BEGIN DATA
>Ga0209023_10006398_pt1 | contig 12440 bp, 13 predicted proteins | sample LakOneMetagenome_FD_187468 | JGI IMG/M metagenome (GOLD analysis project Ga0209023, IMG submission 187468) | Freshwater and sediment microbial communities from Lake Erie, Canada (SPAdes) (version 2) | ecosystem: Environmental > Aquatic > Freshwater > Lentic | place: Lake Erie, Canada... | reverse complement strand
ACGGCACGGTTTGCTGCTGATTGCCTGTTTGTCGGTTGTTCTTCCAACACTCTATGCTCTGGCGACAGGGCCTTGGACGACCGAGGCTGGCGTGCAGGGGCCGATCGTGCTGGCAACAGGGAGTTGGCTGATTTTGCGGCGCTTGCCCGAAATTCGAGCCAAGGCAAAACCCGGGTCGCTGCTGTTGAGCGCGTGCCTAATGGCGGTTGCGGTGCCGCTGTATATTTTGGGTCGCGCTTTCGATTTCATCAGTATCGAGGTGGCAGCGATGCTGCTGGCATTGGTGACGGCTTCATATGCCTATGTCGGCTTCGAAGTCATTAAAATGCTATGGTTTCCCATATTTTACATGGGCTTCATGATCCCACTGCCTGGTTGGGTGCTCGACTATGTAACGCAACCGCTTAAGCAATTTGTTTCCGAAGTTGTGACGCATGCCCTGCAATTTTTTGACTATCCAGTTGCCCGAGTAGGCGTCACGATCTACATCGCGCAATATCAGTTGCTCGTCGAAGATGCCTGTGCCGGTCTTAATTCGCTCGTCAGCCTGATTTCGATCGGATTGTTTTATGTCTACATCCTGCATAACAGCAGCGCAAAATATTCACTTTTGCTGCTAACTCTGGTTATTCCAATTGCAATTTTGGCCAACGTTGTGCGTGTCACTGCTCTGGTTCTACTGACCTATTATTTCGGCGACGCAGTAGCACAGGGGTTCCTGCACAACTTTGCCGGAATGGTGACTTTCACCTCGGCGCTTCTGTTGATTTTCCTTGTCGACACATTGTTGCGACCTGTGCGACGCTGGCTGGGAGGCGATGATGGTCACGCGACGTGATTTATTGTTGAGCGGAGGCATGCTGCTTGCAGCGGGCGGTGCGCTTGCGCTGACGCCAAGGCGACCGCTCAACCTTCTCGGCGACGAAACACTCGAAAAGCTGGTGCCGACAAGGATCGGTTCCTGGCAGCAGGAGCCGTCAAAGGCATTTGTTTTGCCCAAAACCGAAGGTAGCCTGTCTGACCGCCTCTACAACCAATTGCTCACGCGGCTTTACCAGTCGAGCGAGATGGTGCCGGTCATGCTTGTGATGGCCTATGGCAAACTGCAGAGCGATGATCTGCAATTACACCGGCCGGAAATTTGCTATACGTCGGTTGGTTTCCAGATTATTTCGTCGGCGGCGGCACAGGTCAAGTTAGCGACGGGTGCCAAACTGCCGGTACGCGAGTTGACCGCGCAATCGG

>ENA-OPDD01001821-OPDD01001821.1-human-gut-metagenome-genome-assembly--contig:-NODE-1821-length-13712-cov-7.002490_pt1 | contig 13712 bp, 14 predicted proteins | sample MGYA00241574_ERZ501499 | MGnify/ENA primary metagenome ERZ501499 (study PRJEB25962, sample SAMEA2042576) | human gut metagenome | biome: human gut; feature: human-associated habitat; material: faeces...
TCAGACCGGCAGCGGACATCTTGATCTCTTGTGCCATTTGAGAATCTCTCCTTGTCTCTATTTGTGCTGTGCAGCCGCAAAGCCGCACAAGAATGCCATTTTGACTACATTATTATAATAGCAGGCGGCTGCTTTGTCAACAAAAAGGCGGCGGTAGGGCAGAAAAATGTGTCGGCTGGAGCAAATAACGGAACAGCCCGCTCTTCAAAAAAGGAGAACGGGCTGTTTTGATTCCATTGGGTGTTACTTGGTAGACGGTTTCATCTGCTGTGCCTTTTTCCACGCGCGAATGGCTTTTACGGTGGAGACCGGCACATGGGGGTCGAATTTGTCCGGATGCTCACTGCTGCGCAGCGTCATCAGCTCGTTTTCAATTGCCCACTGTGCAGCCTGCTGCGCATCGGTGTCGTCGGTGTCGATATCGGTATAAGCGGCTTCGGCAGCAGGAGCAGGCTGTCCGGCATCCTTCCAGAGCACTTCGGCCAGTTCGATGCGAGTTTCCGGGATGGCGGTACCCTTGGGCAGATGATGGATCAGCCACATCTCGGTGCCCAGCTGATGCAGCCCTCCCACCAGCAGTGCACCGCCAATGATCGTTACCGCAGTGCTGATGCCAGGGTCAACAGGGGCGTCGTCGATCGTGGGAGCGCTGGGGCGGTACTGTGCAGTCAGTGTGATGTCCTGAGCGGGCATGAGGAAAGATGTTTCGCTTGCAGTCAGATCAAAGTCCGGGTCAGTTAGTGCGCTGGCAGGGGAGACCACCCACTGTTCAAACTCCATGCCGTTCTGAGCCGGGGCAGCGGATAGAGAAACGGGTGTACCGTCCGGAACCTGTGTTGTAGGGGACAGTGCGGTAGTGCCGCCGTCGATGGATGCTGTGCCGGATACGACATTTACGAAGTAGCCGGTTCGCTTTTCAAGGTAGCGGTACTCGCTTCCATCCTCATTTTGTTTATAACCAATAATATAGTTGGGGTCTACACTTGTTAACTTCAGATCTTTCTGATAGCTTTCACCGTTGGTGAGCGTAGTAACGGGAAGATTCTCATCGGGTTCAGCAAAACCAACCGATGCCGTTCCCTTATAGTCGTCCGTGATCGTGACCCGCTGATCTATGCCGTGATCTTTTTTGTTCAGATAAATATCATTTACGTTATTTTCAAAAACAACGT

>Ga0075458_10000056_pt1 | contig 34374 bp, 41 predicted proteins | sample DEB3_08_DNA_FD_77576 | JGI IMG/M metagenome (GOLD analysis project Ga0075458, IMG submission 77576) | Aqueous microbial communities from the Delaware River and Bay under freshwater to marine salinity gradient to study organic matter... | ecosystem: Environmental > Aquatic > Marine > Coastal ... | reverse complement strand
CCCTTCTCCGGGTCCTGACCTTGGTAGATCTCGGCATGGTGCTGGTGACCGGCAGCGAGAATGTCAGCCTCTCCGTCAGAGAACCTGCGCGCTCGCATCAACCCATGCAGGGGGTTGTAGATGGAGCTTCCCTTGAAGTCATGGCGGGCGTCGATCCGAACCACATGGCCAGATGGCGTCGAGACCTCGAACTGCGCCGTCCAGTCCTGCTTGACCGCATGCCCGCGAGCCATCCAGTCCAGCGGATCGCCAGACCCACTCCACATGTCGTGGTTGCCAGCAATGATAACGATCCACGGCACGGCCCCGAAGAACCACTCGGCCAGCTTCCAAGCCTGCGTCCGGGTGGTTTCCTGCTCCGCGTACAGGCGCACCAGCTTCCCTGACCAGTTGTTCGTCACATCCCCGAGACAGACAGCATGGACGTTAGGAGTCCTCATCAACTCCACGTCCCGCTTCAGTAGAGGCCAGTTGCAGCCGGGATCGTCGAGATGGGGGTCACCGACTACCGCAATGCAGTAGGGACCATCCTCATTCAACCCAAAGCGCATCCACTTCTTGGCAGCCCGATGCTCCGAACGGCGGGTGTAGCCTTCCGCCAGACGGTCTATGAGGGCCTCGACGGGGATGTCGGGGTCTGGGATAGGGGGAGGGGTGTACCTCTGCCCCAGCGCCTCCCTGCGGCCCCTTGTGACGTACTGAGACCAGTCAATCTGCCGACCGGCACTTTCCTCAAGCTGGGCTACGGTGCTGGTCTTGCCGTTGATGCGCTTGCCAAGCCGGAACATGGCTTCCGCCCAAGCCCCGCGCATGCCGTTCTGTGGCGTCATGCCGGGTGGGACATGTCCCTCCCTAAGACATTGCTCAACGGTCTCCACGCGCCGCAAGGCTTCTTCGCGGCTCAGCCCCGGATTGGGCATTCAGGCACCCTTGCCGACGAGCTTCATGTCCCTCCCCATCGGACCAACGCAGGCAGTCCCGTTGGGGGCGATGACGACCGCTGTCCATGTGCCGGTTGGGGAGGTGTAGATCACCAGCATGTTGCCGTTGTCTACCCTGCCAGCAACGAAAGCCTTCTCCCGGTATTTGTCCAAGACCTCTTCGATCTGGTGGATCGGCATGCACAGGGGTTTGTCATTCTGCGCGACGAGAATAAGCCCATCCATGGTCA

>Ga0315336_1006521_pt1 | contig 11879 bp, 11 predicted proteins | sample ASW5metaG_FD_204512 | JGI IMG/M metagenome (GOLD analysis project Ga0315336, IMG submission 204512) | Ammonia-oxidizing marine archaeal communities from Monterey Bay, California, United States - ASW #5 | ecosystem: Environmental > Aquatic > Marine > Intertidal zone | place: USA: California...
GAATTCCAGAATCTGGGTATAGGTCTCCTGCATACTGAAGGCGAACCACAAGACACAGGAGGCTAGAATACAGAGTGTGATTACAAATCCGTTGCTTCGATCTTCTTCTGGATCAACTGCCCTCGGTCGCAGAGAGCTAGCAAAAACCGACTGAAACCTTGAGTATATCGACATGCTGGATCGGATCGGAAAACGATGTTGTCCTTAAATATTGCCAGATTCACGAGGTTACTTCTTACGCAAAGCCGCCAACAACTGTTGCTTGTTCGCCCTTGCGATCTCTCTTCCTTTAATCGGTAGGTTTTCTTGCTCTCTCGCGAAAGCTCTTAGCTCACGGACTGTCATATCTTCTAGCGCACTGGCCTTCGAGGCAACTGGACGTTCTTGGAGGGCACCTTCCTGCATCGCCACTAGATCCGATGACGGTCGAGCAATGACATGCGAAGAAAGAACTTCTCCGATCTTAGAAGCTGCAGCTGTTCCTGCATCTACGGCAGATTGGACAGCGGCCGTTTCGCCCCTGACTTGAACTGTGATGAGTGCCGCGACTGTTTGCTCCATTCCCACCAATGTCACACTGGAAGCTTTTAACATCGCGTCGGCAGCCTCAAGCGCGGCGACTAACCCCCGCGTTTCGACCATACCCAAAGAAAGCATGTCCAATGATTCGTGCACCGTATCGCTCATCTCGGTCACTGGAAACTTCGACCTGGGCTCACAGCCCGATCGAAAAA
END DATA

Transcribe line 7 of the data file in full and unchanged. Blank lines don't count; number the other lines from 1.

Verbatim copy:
>Ga0315336_1006521_pt1 | contig 11879 bp, 11 predicted proteins | sample ASW5metaG_FD_204512 | JGI IMG/M metagenome (GOLD analysis project Ga0315336, IMG submission 204512) | Ammonia-oxidizing marine archaeal communities from Monterey Bay, California, United States - ASW #5 | ecosystem: Environmental > Aquatic > Marine > Intertidal zone | place: USA: California...